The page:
Affiliations: Department of Rectal Surgery, The Sixth Affiliated Hospital of Sun Yat‑Sen University, Guangdong Institute of Gastroenterology, Guangdong Provincial Key Laboratory of Colorectal and Pelvic Floor Diseases, Guangzhou, Guangdong 510655, P.R. China, Department of Urology, The Sixth Affiliated Hospital of Sun Yat‑Sen University, Guangdong Institute of Gastroenterology, Guangdong Provincial Key Laboratory of Colorectal and Pelvic Floor Diseases, Guangzhou, Guangdong 510655, P.R. China
Published online on:October 1, 2021https://doi.org/10.3892/mco.2021.2411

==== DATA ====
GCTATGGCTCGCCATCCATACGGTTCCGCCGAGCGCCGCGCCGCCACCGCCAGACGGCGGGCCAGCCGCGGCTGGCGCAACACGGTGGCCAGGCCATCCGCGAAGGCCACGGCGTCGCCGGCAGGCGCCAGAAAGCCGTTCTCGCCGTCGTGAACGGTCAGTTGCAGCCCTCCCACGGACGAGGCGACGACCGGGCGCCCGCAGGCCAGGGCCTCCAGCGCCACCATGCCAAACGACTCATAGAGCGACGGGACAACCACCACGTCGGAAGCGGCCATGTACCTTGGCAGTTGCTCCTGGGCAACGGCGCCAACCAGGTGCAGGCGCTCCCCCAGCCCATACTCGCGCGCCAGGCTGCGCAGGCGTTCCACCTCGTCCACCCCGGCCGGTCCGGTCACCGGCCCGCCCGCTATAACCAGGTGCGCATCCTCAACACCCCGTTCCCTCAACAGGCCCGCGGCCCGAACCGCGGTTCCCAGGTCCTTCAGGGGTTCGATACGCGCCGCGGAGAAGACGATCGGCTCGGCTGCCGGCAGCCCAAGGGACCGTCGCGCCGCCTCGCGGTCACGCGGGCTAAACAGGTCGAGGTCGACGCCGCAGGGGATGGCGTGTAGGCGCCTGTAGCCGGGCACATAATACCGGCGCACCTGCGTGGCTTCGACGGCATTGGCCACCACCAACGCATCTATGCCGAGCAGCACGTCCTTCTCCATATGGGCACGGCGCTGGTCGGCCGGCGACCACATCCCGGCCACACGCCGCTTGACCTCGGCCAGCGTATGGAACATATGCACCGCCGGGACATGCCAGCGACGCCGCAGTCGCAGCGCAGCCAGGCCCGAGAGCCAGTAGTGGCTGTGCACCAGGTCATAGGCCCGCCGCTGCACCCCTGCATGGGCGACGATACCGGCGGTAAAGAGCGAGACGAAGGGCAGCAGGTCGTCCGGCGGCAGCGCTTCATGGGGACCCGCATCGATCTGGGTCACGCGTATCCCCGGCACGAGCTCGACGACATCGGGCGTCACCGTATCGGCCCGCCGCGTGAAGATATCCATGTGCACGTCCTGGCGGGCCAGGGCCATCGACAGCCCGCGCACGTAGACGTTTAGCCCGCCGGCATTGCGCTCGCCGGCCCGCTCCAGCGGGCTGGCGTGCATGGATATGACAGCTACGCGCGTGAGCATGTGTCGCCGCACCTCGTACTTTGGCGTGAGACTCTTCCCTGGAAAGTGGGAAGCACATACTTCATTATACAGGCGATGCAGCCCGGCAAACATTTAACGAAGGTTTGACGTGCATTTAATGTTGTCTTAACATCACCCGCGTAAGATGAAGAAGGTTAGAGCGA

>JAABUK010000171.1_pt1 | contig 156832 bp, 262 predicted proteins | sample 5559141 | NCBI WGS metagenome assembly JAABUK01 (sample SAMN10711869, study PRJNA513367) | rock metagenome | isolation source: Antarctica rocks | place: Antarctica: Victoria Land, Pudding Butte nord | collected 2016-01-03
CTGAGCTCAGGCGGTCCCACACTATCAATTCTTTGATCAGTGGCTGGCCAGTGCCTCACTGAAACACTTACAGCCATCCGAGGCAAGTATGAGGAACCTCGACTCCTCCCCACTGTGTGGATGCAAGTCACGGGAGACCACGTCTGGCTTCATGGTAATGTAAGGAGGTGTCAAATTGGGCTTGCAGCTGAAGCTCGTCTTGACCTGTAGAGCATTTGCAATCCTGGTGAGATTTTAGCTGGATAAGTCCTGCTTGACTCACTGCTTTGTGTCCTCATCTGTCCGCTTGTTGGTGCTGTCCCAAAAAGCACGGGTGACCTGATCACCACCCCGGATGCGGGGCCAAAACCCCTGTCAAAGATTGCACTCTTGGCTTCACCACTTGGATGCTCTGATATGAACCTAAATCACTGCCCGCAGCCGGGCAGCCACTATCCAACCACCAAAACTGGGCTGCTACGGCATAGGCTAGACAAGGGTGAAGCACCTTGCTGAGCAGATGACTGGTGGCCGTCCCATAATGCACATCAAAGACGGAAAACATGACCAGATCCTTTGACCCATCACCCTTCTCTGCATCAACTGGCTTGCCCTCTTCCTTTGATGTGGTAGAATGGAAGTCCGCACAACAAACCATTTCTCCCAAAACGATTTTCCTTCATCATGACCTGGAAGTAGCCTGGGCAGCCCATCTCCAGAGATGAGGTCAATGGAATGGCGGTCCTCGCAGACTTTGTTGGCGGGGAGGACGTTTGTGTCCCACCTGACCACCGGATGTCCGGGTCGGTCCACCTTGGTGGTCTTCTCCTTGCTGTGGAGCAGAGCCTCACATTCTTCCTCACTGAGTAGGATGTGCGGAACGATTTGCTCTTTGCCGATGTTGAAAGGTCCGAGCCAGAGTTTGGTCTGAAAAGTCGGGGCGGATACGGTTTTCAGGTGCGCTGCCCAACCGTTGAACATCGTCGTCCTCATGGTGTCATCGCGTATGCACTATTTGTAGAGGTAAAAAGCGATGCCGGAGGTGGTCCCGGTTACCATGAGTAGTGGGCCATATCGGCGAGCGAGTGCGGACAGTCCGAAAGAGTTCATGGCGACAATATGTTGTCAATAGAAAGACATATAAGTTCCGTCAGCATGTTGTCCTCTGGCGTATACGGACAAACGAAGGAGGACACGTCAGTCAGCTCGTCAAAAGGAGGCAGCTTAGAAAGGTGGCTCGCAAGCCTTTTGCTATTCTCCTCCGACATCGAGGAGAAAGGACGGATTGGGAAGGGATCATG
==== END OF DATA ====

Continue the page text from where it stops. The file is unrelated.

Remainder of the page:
The low incidence rates of prostatic extra‑gastrointestinal stromal tumors (EGIST), combined with the lack of published guidelines on its treatment, often results in its misdiagnosis and challenges in the treatment of patients, even in cases with high‑risk factors. The present case study reported a 65‑years‑old Chinese male patient, who presented with intermittent hematuria and lower urinary tract symptoms for three months. The colonoscopy results revealed no gastrointestinal lesions; however, a core biopsy diagnosed an EGIST, which subsequently underwent radical prostatocystotomy, standard pelvic lymph node resection, and bricker ileal conduit diversion. The postoperative pathological results suggested a high‑risk primary prostatic EGIST, according to the aggressive behavior of the GIST. The immunohistochemistry results revealed the positive expression of CD117, DOG1, CD34, androgen receptor AR, prostate‑specific antigen (PSA), a 2% Ki‑67 index and a positive surgical margin. The whole exome sequencing (WES) results revealed that the patient harbored a single nucleotide mutation in 121 genes and copy number variations in 601 genes, including a defect in c‑Kit (in‑frame deletion in p.Q556‑V560; fold, 17.5%). By compiling the data obtained from the ConsensusPathDB and the drug‑gene interaction databases and expert opinions, the patient was prescribed with the personalized drugs (400 mg per day imatinib mesylate and 50 mg per day bicalutamide, which were stopped when the PSA levels remained stable below 0.01 ng/ml) for 18 months follow‑up and there were no signs of recurrence. In conclusion, WES identified multiple genomic alterations and the underlying genetic defect in the rare case enabled the evaluation of the prognosis and the decision of potential drug candidates. The underlying mechanism of the substantial genetic variations in the primary prostatic EGIST, as well as the malignant behaviors of the tumor, remain to be investigated.
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